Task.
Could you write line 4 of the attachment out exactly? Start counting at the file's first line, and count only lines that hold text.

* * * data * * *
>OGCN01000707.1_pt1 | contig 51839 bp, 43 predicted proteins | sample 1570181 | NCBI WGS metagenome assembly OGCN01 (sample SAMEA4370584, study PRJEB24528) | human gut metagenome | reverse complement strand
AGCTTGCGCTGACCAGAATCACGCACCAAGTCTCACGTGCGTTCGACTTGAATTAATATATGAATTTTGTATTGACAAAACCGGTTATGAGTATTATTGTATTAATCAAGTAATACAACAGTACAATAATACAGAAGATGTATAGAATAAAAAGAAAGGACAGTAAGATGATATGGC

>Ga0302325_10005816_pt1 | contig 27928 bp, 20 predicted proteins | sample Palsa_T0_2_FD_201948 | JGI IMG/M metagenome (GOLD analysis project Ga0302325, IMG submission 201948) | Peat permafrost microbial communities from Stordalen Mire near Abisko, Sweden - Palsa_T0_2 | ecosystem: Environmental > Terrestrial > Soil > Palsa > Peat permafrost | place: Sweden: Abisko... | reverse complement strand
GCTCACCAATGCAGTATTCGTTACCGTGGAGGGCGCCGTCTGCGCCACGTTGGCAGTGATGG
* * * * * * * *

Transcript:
GCTCACCAATGCAGTATTCGTTACCGTGGAGGGCGCCGTCTGCGCCACGTTGGCAGTGATGG